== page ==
A plastisol is a colloidal dispension of small polymer particles, usually polyvinyl chloride (PVC), in a liquid plasticizer. When heated to around 180 °C (356 °F), the plastic particles absorb the plasticizer, causing them to swell and fuse together forming a viscous gel. Once this is cooled to below 60 °C (140 °F) it becomes a flexible, permanently plasticized solid product. This process is called 'curing'.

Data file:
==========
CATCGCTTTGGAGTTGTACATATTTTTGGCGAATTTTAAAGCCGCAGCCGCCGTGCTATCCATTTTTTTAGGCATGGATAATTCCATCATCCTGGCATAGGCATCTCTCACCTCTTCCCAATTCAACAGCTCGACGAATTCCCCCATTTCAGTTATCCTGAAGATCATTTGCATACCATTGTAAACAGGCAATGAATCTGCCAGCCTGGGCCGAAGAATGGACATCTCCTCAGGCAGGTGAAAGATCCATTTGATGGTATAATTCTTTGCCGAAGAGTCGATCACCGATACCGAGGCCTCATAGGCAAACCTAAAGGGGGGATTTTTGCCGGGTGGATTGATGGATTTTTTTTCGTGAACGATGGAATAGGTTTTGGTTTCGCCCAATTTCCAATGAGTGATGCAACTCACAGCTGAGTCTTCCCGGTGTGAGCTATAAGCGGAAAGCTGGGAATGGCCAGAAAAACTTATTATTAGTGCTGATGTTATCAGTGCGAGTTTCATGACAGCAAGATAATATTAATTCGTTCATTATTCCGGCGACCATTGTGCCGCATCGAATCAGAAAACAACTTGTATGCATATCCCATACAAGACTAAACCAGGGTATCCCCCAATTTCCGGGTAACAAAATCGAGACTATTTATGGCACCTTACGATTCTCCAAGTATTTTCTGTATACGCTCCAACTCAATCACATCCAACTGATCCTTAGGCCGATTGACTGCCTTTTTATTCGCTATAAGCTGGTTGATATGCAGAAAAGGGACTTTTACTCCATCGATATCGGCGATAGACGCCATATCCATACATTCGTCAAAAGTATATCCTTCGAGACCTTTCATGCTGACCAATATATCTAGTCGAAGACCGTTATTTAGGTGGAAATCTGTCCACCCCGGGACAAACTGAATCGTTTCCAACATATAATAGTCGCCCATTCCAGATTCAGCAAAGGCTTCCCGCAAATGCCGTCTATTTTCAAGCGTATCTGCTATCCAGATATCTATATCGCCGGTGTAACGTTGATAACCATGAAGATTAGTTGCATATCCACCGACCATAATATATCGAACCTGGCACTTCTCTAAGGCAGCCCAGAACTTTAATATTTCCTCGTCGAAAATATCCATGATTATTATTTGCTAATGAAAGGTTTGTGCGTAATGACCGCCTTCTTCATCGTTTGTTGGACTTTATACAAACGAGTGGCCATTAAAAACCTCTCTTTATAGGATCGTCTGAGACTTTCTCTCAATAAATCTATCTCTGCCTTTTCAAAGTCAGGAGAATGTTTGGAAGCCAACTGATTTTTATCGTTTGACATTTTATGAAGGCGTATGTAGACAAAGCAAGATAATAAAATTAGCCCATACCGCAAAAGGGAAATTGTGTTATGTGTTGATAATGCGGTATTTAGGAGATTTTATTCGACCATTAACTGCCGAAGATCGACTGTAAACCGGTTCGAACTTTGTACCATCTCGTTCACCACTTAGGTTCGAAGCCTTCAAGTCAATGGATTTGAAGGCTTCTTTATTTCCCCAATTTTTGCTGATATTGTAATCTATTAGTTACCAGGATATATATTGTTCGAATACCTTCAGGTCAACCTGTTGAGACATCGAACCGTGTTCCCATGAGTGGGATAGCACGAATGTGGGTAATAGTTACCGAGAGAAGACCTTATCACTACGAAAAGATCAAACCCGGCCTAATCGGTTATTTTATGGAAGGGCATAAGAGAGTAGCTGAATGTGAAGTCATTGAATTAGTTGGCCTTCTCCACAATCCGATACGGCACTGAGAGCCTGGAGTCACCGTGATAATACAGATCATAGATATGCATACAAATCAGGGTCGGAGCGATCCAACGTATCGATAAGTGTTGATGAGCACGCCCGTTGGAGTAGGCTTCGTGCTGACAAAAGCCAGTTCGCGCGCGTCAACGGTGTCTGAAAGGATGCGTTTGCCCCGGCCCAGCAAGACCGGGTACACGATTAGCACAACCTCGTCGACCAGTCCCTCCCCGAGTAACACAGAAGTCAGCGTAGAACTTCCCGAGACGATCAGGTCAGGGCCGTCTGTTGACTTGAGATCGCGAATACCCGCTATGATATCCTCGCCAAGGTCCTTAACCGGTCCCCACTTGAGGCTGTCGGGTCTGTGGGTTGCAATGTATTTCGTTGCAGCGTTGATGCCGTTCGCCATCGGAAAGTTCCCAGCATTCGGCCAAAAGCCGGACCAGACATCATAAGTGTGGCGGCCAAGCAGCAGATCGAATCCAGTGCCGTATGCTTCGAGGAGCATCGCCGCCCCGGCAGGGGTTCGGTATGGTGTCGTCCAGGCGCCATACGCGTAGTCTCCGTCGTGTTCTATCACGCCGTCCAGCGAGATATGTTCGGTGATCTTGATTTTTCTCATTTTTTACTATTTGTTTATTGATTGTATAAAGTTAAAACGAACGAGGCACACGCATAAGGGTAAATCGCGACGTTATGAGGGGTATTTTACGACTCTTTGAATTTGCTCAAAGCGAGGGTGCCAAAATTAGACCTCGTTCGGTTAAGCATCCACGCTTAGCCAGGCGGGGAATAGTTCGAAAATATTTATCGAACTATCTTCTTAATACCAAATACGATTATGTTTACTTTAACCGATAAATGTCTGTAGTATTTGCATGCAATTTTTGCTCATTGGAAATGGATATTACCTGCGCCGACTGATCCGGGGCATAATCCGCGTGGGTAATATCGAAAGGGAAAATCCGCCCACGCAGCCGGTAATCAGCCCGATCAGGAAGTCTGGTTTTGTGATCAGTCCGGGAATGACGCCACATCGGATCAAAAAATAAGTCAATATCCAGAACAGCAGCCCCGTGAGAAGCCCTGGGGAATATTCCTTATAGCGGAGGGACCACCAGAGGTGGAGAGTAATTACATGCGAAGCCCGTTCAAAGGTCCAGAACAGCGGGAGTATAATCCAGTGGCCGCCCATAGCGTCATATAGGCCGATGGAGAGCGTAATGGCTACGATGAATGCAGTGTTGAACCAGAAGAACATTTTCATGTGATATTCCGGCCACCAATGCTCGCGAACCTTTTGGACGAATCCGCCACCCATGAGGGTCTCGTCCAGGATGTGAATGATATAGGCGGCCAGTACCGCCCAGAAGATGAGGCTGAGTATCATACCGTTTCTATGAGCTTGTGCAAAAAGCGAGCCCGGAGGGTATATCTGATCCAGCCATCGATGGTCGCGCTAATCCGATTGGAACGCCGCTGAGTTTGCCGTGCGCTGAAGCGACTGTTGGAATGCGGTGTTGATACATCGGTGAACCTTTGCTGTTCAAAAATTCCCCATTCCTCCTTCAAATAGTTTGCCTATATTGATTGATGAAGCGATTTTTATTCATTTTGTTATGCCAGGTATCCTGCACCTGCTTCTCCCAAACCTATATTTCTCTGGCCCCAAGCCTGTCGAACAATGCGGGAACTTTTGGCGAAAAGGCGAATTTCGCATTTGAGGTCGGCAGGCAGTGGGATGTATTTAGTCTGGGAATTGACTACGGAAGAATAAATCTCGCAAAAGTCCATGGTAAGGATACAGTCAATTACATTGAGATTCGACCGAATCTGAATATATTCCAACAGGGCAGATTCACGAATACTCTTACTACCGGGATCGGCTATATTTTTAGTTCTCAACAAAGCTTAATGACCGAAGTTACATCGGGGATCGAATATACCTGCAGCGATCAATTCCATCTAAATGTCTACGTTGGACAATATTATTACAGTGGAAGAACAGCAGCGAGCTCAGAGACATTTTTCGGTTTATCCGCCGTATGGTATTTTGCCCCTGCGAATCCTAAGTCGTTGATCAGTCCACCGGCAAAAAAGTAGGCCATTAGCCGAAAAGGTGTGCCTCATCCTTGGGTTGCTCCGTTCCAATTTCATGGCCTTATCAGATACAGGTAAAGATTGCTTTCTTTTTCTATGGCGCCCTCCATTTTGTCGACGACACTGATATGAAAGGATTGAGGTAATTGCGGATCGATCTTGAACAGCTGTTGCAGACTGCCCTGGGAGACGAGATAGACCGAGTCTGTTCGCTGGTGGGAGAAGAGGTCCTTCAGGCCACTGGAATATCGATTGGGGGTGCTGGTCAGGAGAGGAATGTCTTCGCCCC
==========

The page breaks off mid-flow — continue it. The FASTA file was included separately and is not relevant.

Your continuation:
Commercial plastisols have good compatibility with pigments and dyes allowing for brightly coloured finished products. Before being cured they flow as a liquid, and can easily be poured into a mould, used for dip-coatings or as a textile ink for screen-printing. Once cured it has a flexible, rubbery consistency.